AIMS is doing right job the right way
John J. Pedicone is a member of the Arizona Board of Education and a senior faculty fellow at the University of Arizona.
Last week, the AIMS test results were released, followed by a flurry of reactions to the improvement in scores overall.
The logical question is, "Are students working harder and knowing more as a result of an increased focus by teachers and administrators, or is the improvement from adjustments made to the test?"
The answer to that question is "yes" on both counts. When AIMS was introduced eight years ago, there were serious problems with the test as well as the extent to which schools were focusing on the standards we expect of high school graduates. In terms of the test, a person needed only to take an honest look at the process used to introduce AIMS to understand why failure was inevitable.
Although it is not productive to replay the political agenda that shrouded the initial AIMS administration, it is clear that students and schools were not prepared to meet the standards set at an extremely high level for high school graduation, especially when administered to sophomores who, generally, had not been given the opportunity to learn the necessary material.
As a result, the public outcry that Arizona students were not being educated was met by the perception of educators and parents that AIMS was designed to ensure that the majority of students failed.
Over the past eight years, the challenge has been to determine reasonable levels of expected student achievement, align instruction with the skills kindergarten through 12th-grade students should master and "fix" the assessments so they measure what should be taught. This included addressing concerns about excessive testing brought on by the Arizona law that requires both a nationally normed test designed to see how Arizona students measure up against other children across the country (previously, Stanford 9 and currently Terra Nova) and a criterion-referenced test that measures whether students meet Arizona standards in reading, writing and math (AIMS).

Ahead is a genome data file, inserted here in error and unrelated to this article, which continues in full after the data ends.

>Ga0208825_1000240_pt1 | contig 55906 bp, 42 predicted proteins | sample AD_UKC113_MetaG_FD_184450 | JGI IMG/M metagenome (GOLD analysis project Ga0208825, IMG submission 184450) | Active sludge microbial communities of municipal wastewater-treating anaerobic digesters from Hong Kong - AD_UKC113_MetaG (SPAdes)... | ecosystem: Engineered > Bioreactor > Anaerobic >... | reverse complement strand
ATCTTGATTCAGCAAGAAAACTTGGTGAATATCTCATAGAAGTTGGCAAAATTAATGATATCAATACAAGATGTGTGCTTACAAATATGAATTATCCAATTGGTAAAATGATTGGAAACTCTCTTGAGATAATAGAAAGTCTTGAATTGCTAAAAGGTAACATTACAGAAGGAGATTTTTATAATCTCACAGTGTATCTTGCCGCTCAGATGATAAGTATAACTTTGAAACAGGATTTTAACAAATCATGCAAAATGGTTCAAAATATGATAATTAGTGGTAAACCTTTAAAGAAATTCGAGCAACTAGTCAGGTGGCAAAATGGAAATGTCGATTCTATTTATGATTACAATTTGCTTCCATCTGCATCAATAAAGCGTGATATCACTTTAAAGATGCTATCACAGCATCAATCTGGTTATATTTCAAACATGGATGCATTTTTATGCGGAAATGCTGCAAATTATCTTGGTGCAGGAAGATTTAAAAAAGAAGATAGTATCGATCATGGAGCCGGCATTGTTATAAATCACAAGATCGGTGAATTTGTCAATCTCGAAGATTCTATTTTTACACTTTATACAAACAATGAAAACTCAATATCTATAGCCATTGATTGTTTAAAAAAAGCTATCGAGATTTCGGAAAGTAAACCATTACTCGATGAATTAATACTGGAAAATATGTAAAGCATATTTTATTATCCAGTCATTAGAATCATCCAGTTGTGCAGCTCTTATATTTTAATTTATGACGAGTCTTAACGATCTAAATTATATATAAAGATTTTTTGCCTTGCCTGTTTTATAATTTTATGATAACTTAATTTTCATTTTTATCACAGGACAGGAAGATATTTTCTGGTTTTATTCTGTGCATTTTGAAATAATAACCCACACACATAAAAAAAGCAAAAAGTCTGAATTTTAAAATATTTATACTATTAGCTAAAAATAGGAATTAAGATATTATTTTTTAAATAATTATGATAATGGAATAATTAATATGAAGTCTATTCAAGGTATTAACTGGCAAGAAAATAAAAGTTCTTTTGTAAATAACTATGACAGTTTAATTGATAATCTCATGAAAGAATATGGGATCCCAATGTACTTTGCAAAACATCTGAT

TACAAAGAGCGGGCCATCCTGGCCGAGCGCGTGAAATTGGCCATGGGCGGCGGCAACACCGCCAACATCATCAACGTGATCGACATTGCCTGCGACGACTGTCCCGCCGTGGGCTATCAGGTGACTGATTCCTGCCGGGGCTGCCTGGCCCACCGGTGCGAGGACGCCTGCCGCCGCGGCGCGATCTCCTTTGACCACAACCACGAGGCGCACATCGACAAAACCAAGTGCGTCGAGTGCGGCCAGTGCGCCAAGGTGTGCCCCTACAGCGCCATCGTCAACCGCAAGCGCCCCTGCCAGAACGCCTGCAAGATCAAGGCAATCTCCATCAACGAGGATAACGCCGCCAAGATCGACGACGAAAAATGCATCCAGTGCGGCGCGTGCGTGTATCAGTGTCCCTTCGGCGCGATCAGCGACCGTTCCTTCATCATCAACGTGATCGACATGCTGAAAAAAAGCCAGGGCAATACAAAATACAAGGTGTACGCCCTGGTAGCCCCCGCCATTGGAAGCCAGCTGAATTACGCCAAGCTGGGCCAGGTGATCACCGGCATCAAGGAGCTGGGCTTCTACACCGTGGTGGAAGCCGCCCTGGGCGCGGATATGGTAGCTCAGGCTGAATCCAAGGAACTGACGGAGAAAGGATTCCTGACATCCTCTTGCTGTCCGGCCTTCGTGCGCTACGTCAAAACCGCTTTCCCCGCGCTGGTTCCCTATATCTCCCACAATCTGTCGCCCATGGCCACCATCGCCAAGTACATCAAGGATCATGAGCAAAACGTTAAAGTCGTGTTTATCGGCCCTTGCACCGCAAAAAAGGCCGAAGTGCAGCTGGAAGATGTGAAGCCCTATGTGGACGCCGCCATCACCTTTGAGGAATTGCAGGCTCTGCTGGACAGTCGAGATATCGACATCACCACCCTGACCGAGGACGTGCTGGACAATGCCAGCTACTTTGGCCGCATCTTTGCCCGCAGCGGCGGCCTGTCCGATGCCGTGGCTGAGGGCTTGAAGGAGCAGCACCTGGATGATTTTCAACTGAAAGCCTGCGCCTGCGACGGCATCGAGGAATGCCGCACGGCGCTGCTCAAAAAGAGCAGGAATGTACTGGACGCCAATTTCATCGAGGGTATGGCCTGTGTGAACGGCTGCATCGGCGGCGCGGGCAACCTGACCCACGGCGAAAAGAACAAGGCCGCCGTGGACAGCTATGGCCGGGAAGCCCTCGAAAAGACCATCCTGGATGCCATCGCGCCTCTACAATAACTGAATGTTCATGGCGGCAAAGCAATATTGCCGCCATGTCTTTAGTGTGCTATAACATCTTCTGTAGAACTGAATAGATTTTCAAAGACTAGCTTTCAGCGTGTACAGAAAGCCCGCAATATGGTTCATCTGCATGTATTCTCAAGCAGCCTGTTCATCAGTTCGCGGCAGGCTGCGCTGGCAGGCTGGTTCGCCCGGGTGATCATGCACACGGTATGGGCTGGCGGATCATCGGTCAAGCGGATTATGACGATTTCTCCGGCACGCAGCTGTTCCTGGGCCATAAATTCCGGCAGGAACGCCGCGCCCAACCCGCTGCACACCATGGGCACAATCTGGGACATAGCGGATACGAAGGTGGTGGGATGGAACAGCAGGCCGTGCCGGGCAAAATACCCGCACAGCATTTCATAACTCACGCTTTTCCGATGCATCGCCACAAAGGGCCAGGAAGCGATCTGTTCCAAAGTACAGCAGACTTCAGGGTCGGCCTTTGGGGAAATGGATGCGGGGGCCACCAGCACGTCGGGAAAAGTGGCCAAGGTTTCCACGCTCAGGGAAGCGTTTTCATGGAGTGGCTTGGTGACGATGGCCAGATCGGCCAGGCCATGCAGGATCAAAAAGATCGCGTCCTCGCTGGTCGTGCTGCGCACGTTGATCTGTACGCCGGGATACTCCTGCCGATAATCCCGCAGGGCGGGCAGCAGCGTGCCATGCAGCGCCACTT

Stir into the mix the large number of non-English-speaking children, and one might agree this has been the "perfect storm." This year, the clouds are clearing a bit. The Arizona test is fairer, more appropriate and closer to the goal of focusing instruction on the skills students need to graduate, while reducing the amount of time spent on testing.
The standards have not changed, but now the achievement expectations are reasonable. Schools have worked hard to develop curricula that address the standards and have continued to refine instructional practices that support student achievement.
Finally, students are recognizing that the test will not "go away" and that they need to be serious about learning and assessment.
As we continue to fix problems that have resulted from a poorly conceived plan, there is the danger these efforts will be perceived as "dumbing down" expectations and reducing the power of the effort. Nothing could be further from the truth.
It is important that we do not measure the success of the system by the number of children who fail. Rather, we must judge the process by the number who have a chance to succeed.
Contact John J. Pedicone at